Prof. Dr. Monika Henzinger receives prestigious Wittgenstein Prize

Prof. Dr. Monika Henzinger is the 2021 Wittgenstein Laureate. (Photo credit: FWF/Daniel Novotny)

I would like to thank the international jury and the FWF for this prestigious award. It provides further impetus and visibility to my research and to computer science in Austria. This is very valuable because we desperately need more talent to understand how our digital world functions—and how we can improve it as well. The award also shows that women can be highly successful in computer science and hopefully it will encourage more women to study computer science”, said Monika Henzinger in a first statement.

“I would like to extend heartfelt congratulations to Wittgenstein Award winner Monika Henzinger“, says Minister of Science Heinz Faßmann. “The ‘Austrian Nobel Prize’ gives scientists a great deal of freedom to conduct world-class research here in Austria and to build excellent teams. These are perfect conditions that can not only lead to important scientific discoveries, but also generate valuable momentum for Austria as a venue for innovation and research”, notes the Federal Minister.

“The Wittgenstein Award is the confirmation of a life devoted to outstanding research and in the case of Monika Henzinger we may well expect a lot more excellent research results still to come”, observes FWF President Christof Gattringer, pointing out the topicality of Henzinger's research: “Her research in computer science helps to protect the privacy of individuals when analysing large quantities of data. In our ever-increasingly digital world, this was already a big topic before corona, but now, with the collection of health data all over the world, the issue has become more relevant and important than ever before”, concludes Gattringer.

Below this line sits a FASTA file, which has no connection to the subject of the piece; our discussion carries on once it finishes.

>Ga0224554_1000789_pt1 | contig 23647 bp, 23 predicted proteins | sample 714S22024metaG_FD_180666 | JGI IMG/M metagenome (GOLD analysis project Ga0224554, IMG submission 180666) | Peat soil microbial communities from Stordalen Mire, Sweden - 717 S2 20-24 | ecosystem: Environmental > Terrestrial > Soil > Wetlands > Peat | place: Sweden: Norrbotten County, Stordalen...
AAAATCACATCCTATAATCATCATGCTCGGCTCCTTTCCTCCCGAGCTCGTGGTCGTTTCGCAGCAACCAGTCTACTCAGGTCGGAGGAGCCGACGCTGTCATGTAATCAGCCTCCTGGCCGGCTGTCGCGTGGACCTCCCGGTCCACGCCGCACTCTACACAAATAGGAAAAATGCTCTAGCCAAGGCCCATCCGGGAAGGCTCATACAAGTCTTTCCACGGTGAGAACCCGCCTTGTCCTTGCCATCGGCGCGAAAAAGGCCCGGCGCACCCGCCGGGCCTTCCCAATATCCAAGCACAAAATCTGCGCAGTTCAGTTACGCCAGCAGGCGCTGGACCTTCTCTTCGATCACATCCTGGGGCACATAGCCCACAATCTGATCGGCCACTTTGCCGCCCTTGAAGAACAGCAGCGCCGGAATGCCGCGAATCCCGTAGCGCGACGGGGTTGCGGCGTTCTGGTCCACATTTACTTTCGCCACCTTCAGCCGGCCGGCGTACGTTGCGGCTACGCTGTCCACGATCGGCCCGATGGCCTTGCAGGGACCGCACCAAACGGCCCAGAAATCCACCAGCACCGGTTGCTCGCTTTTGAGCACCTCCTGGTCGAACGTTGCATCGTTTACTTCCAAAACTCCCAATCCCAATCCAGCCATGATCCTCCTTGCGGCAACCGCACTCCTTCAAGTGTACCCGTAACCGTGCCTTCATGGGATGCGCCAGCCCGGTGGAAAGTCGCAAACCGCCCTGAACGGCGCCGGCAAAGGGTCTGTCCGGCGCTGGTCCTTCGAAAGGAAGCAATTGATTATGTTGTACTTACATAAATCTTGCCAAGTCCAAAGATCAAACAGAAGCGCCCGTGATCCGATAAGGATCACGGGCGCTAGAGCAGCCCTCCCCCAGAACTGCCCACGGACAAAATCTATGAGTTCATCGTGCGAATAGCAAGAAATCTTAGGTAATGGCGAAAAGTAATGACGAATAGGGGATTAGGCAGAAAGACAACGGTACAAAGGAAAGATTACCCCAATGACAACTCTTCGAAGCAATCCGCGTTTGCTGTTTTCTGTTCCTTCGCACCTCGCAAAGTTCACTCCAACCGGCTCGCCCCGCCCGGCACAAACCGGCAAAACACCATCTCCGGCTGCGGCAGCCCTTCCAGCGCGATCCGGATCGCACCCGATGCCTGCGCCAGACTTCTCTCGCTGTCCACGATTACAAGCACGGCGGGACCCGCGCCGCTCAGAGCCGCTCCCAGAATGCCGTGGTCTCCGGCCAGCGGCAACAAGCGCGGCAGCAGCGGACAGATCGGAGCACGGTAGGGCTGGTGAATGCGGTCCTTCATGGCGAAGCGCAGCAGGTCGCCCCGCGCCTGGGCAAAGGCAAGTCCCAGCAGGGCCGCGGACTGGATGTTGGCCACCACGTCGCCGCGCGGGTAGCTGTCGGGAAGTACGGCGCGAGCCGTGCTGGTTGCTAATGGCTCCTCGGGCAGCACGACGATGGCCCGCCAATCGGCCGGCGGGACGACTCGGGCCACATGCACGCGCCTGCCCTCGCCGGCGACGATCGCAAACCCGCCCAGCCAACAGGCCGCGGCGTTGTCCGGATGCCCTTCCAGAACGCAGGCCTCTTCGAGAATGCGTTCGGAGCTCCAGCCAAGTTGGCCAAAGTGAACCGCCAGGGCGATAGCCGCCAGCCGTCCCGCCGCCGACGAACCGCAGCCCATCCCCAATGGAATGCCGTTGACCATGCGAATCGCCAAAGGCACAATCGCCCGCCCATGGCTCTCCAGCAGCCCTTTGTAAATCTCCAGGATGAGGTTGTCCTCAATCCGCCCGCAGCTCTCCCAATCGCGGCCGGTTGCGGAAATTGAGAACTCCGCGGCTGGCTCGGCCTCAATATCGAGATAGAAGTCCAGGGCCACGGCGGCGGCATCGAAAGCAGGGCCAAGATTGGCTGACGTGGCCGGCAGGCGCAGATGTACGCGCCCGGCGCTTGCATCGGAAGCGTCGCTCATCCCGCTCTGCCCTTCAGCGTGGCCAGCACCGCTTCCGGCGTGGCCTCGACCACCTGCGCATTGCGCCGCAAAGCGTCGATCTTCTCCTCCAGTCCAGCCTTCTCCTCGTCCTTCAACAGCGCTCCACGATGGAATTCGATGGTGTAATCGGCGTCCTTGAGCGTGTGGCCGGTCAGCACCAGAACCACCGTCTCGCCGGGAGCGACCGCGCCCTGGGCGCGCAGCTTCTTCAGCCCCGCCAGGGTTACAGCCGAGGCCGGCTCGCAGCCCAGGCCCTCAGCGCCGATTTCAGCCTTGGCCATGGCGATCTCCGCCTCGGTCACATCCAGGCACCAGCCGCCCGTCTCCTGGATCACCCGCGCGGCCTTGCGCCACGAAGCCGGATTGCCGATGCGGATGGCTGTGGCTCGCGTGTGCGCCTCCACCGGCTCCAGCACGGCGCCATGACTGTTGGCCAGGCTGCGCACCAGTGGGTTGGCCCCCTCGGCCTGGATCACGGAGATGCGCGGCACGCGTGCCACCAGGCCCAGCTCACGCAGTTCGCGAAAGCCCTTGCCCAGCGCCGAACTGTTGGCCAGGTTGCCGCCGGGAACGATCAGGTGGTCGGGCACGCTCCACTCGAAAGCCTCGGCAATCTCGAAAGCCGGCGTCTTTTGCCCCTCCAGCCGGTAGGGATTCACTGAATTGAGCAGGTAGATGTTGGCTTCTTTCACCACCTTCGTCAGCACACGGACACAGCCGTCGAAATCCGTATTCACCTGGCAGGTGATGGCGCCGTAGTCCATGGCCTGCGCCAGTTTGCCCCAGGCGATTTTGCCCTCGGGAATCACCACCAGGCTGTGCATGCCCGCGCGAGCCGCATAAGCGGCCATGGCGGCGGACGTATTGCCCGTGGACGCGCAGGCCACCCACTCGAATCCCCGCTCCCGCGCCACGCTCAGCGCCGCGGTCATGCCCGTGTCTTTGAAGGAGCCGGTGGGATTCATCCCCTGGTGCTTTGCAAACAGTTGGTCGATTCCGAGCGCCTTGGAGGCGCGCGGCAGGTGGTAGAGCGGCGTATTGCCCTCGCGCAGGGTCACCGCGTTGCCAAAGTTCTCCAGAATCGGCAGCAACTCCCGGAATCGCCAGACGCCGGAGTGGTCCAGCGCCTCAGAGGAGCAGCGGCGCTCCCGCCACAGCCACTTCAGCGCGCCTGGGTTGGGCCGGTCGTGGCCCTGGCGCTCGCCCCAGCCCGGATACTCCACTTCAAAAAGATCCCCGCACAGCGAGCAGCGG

Wittgenstein Award Winner 2021: Algorithms for a better Internet

In her “Theory and Applications of Algorithms” research group at the University of Vienna, Monika Henzinger is specialising in designing algorithmic systems, among others, in the analysis of large quantities of data. Her areas of research include computer-aided verification, algorithmic systems based on graph theory, distributed and parallel computation, and algorithmic game theory. Recently, her research has focused on differential privacy whereby personal information is verifiably protected among large quantities of data.

The Wittgenstein Jury is composed of 13 leading researchers, among them, two Nobel Prize winners, Bruce Beutler (2011, Physiology/Medicine) and Stefan Hell (2014, Chemistry). The chairperson of the jury is Janet Wolff, University of Manchester, UK. You can find the members of the international START/Wittgenstein here online.